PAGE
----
Chen et al. [32] found that the levels of autoantibody against fascin in the patients with esophageal squamous carcinoma (ESCC) were significantly higher than in control subjects, even for early-stage ESCC. Teng et al. [33] found that the serum fascin level was markedly increased in the NSCLC patients, and positively correlated with aggressive features, including lymphatic and distant metastases. Takikita et al. [34] demonstrated that fascin expression was gradually increased from normal- appearing epithelium to dysplasia to ESCC. Tsai et al. [35] showed that higher fascin immunostaining scores were significantly associated with severe dysplasia of colorectal adenomas and high-grade histopathological differentiation of colorectal adenocarcinomas. Consistent with the data about head and neck squamous cell carcinoma, lung cancer, bladder cancer, cholangiocarcinoma, urothelial carcinoma, laryngeal squamous cell carcinoma, endometrioid carcinoma, hepatocellular carcinoma (HCC), and thyroid cancer [36-44], we found up-regulated fascin expression in gastric cancer, compared with normal mucosa at both mRNA and protein levels. Moreover, fascin expression was positively associated with lymph node metastasis and TNM staging of gastric cancer. In combination with these data, it is suggested that fascin hyperexpression contributes to gastric carcinogenesis and subsequent progression.

Reportedly, fascin overexpression was associated with worse survival of the patients with lung cancer, small intestinal carcinoma, laryngeal squamous cell carcinoma, HCC, oral squamous carcinoma, breast cancer, and ESCC [29, 30, 36, 41, 43, 45, 46]. Fascin expression might be demonstrated to indicate the worse prognosis of cholangiocarcinoma, ovarian cancer, colorectal cancer, extrahepatic bile duct cancer, intrahepatic cholangiocarcinomas, or advanced ovarian serous carcinoma as an independent factor [40, 47-51]. Zhao et al. [52] found that fascin phosphorylation decreased the risk of poor survival in the ESCC patients. Teng et al. [33] demonstrated that the serum fascin level was an independent prognostic factor for M0-stage NSCLC. Our meta-analysis showed that fascin expression was positively linked to the worse prognosis of the patients with gastric cancer. Our bioinformatics data indicated that FSCN1 mRNA expression was negatively associated with overall and progression-free survival rates of the patient with gastric cancer, even stratified by clinicopathological features. Taken together, the mRNA and protein expression of fascin might be employed as a good and potential marker of the prognosis of the patients with gastric cancer.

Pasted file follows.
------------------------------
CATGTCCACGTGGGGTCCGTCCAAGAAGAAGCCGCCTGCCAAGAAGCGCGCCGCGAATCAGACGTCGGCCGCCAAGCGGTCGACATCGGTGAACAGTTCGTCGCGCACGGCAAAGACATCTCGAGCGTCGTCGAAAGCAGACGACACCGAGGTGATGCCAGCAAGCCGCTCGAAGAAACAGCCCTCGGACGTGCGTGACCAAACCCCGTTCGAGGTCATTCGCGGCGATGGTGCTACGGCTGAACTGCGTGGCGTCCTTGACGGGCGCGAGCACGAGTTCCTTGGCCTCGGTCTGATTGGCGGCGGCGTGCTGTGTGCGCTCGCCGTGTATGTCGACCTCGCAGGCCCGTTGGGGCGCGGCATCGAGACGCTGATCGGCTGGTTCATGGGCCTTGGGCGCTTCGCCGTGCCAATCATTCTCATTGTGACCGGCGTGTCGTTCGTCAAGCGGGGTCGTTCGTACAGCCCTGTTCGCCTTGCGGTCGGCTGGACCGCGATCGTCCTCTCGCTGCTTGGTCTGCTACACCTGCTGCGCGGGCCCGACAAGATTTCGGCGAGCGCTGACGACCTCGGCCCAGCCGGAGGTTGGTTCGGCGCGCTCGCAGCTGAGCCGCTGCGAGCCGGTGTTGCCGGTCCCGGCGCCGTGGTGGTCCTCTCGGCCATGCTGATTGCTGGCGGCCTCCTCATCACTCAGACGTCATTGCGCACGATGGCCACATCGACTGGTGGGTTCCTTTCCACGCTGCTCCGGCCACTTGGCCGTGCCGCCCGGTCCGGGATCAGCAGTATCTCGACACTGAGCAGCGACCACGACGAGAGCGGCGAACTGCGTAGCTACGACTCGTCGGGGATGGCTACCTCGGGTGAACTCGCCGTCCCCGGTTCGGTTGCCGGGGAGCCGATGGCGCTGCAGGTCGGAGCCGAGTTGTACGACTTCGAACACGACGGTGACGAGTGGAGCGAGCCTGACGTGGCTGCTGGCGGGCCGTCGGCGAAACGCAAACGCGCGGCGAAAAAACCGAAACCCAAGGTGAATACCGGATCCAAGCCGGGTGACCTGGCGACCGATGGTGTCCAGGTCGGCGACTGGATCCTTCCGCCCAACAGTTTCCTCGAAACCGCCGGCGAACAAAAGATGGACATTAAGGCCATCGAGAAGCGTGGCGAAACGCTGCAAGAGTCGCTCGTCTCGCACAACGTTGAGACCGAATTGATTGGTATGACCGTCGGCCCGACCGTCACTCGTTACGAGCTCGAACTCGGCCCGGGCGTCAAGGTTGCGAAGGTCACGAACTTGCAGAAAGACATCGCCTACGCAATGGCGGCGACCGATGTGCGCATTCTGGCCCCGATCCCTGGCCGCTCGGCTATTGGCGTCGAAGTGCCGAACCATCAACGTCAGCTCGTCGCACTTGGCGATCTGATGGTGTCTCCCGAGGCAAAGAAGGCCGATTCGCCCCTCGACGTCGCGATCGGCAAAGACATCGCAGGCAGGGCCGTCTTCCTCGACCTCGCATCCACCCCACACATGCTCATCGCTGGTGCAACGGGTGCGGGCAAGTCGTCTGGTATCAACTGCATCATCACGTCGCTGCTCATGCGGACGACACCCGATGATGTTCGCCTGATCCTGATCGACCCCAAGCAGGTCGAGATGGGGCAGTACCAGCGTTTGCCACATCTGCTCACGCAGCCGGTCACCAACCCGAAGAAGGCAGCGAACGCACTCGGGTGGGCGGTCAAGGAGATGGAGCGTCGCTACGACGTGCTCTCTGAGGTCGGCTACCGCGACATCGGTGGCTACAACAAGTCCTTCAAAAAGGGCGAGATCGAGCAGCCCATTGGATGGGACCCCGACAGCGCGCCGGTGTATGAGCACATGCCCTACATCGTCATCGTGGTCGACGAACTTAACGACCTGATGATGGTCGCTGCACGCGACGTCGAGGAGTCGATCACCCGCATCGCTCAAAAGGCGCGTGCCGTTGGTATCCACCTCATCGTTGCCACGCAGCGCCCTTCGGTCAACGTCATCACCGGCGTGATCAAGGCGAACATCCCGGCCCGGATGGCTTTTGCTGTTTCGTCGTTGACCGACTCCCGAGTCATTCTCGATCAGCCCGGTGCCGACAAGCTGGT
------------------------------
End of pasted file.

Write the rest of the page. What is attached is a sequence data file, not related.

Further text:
In conclusion, fascin expression was upregulated in gastric cancer, and positively correlated with aggressiveness and worse prognosis of the patients with gastric cancer. Several limitations in our meta-analysis included the potential publication bias due from published results being predominantly positive, only Asian patient populations, subjective bias from the extracted survival data from survival curves, and small number of cancer cases in some studies.


Identification of eligible studies and data extraction

We performed a publication search using PubMed, Web of Science, BIOSIS, SciFinder and CNKI updated on March 14, 2017. The following search terms were used: (fascin OR fscn1) AND (gastric OR stomach) AND (cancer OR carcinoma OR adenocarcinoma). Searching was done without restriction on language or publication years. Inclusion criteria for studies: (1) articles to observe the alteration in fascin expression in gastric cancer by immunohistochemistry; (2) papers to compare fascin expression with pathobiological behaviors and prognosis of gastric cancer by immunohistochemistry. Exclusion criteria included: (1) abstract, comment, review and meeting; (2) duplication of the previous publications; (3) Western blot, RT-PCR, cDNA microarray, or transcriptomic sequencing for fascin expression; (4) lack of sufficient information.

Data extraction